THE TICKET CLINIC California

Medical Conditions and License Suspension in California

June 5, 2019

The California Department of Motor Vehicles (DMV) can issue a drivers license medical suspension if a person has a physical or mental health condition that affects his or her ability to drive safely. If you feel your license has been suspended in error, a suspended license lawyer can advocate on your behalf.

If you want to contest your California medical license suspension, you have the right to request a hearing within 10 days of receiving the suspension notice. This hearing, also known as a physical and mental evaluation, includes a driving test, vision and hearing test and full discussion of your medical status. Instead of a suspension, you could receive your license back or you could be granted a probationary license.

What Conditions Result in a Medical License Suspension?

You may have your California drivers license suspended for medical conditions if you have any health issue that impairs your ability to safely operate your vehicle. Common examples include:

  • Stroke and/or the residual disability associated with stroke
  • Disability associated with a chronic health condition such as diabetes or heart failure
  • An uncontrolled seizure disorder
  • Dementia or Alzheimer’s disease

Will My License Automatically Be Suspended?

Are you wondering is my license suspended California? If you have a medical condition such as Alzheimer’s or epilepsy that is characterized by lapse in consciousness, your doctor is required to make a report to the DMV.

For other health conditions, the doctor has the discretion to decide whether to make a report depending on whether he or she feels your driving skills are impaired. Concerned friends and family as well as law enforcement officials can also make a report to the DMV if they are worried about a motorist’s ability to drive safely because of a health problem.

What Does the DMV Consider To Be a Lapse of Consciousness?

The State of California does not necessarily require a condition to create total unconsciousness to qualify as a lapse of consciousness for driving purposes. Instead, the definition used in relevant law is a “marked reduction of alertness or responsiveness.” That means a medical license suspensioncould be initiated for some conditions where the patient does not experience a full loss of consciousness. Epilepsy is one of the most obvious examples, and one named in many resources on the topic, because seizures can manifest as a fugue state or prolonged confusion in addition to a full blackout with other symptoms. Even a brief fugue can spell disaster on the road under the wrong conditions, which is why the state requires the reporting of certain conditions by medical professionals. Other conditions that produce similar bouts of confusion can also result in a suspension under this definition, not just the ones discussed in this article, and many drivers find themselves receiving notices of medical suspension when they do not necessarily expect them.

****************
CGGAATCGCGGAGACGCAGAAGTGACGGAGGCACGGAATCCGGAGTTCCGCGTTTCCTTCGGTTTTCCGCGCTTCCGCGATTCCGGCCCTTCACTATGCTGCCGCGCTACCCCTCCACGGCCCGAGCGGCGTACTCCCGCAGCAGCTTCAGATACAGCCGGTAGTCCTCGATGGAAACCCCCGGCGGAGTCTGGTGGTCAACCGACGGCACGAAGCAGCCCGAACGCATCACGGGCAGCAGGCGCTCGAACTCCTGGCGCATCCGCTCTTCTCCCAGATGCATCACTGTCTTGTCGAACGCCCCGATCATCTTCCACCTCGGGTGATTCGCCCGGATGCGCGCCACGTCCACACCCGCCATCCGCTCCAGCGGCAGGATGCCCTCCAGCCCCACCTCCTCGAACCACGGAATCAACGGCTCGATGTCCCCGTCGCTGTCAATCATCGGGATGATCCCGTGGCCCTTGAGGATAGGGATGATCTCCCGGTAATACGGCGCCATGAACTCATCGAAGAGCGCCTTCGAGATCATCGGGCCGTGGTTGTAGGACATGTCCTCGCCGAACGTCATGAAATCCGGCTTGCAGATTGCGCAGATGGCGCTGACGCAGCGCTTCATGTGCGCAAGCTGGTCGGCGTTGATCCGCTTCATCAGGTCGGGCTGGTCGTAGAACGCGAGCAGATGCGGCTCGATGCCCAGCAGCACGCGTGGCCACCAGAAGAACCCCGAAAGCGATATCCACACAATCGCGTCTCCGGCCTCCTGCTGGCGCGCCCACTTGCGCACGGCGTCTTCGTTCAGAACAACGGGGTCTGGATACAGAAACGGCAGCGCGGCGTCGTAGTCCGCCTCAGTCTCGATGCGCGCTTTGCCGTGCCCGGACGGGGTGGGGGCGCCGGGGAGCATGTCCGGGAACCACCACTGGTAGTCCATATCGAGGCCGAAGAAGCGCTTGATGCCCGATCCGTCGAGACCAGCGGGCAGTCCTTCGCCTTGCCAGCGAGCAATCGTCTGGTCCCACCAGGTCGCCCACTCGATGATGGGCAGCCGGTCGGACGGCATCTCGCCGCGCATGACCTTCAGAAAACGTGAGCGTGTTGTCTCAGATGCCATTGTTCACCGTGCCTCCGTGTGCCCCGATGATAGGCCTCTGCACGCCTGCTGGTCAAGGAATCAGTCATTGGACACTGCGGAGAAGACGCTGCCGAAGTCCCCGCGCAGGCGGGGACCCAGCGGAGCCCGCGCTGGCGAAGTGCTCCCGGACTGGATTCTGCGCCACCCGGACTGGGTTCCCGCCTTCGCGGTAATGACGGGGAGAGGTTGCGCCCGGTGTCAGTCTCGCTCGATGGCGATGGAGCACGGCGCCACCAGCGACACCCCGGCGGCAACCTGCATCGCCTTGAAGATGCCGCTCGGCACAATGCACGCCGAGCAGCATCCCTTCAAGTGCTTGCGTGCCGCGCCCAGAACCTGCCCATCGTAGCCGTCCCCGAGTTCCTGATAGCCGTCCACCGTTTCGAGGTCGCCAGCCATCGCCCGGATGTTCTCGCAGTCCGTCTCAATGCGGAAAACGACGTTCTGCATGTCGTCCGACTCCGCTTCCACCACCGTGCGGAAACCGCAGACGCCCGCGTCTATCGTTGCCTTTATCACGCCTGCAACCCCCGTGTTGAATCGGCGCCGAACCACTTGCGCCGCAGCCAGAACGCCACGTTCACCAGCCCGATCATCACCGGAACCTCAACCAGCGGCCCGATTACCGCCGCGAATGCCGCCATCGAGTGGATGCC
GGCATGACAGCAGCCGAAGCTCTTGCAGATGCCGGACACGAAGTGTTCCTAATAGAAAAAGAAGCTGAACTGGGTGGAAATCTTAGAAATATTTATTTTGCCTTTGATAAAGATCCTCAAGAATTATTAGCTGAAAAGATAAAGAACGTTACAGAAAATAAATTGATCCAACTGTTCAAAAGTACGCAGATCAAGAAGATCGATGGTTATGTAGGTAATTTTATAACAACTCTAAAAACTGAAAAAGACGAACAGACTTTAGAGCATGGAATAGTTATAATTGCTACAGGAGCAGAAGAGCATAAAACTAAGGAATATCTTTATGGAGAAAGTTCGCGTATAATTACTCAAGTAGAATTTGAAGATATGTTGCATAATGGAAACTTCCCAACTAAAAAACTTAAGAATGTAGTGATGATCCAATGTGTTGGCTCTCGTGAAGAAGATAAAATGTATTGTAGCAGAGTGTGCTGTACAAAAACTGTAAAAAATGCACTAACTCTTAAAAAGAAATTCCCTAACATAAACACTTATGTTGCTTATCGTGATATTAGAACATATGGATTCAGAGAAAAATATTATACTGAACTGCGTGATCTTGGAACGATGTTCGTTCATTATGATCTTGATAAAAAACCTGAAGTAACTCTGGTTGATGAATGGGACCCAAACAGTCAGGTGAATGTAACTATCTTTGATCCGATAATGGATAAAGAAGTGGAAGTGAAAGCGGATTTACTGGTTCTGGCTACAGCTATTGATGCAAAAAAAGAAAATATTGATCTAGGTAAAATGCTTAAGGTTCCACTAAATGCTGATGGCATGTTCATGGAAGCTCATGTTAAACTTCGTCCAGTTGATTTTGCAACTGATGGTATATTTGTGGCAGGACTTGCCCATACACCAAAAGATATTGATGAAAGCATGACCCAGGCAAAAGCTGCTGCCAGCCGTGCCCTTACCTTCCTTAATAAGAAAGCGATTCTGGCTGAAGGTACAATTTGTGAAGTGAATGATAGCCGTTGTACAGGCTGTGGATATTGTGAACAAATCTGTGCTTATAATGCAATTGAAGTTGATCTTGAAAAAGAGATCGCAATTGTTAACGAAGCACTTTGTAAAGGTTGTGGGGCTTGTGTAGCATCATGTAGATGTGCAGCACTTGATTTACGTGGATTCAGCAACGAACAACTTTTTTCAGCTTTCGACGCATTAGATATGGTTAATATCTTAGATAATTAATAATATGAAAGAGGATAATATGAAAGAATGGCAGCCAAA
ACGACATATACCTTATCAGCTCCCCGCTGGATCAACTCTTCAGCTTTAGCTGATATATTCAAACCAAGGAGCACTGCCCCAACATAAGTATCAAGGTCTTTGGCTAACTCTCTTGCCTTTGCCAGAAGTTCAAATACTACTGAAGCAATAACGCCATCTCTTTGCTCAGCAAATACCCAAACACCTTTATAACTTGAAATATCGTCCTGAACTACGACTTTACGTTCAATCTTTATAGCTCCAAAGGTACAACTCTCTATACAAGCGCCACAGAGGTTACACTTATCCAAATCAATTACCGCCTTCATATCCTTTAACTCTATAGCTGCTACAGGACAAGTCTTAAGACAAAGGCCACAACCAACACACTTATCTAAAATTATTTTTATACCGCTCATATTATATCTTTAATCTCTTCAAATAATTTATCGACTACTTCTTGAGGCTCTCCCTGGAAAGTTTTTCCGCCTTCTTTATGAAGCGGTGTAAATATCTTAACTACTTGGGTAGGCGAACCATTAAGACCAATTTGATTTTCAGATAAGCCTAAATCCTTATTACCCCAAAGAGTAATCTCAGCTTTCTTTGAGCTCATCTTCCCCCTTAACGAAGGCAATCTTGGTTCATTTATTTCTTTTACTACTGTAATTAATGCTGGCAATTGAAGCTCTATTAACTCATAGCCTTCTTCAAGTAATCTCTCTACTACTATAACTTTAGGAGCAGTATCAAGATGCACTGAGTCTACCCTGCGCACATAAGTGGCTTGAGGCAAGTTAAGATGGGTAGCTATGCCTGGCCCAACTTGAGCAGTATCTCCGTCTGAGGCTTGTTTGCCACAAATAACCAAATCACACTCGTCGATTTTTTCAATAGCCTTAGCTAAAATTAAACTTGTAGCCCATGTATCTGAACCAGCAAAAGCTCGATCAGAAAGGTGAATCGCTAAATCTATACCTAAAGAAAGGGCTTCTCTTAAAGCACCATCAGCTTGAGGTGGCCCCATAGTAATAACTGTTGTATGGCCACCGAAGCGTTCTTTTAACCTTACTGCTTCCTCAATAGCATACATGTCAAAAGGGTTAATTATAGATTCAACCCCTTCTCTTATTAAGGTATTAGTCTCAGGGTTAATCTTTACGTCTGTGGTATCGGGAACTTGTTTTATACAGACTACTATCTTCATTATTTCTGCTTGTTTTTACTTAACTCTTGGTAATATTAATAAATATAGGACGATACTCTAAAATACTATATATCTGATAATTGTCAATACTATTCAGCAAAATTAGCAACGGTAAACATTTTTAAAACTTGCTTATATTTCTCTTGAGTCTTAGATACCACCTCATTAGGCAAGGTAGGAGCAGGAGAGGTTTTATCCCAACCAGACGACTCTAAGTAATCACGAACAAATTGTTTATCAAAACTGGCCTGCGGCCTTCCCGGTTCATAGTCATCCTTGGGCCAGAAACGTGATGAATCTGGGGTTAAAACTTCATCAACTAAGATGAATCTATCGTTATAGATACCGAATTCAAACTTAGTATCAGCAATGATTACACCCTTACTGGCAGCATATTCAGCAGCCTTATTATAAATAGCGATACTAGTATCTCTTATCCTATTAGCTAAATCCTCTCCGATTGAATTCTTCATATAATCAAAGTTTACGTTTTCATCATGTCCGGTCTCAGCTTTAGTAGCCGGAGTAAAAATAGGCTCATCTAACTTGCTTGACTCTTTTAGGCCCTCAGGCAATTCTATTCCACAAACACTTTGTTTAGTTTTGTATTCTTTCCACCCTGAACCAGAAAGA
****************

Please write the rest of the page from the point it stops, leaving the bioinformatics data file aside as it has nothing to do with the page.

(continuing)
What To Expect at a Lapse of Consciousness DMV Hearing

The format of the hearing is much like other evidentiary hearings in the way that the physical evidence of those tests is used in combination with testimony. California takes reckless driving seriously, and medical suspensions are designed to reduce the chances of one driver endangering another. That’s why one of the major components of this kind of hearing is your testimony when questioned about how your condition impacts your ability to drive. There are many conditions that only produce lapses of consciousness that would be dangerous for a driver under certain conditions, and the key to getting a probationary license or full restoration of driving privileges is your demonstration that you do not experience the symptoms that led to a concern.

Before contesting your California license suspension, hire a qualified traffic ticket lawyer to help build your case as a safe driver. He or she can provide the necessary documentation to argue for license restoration, including medical records and clinical research.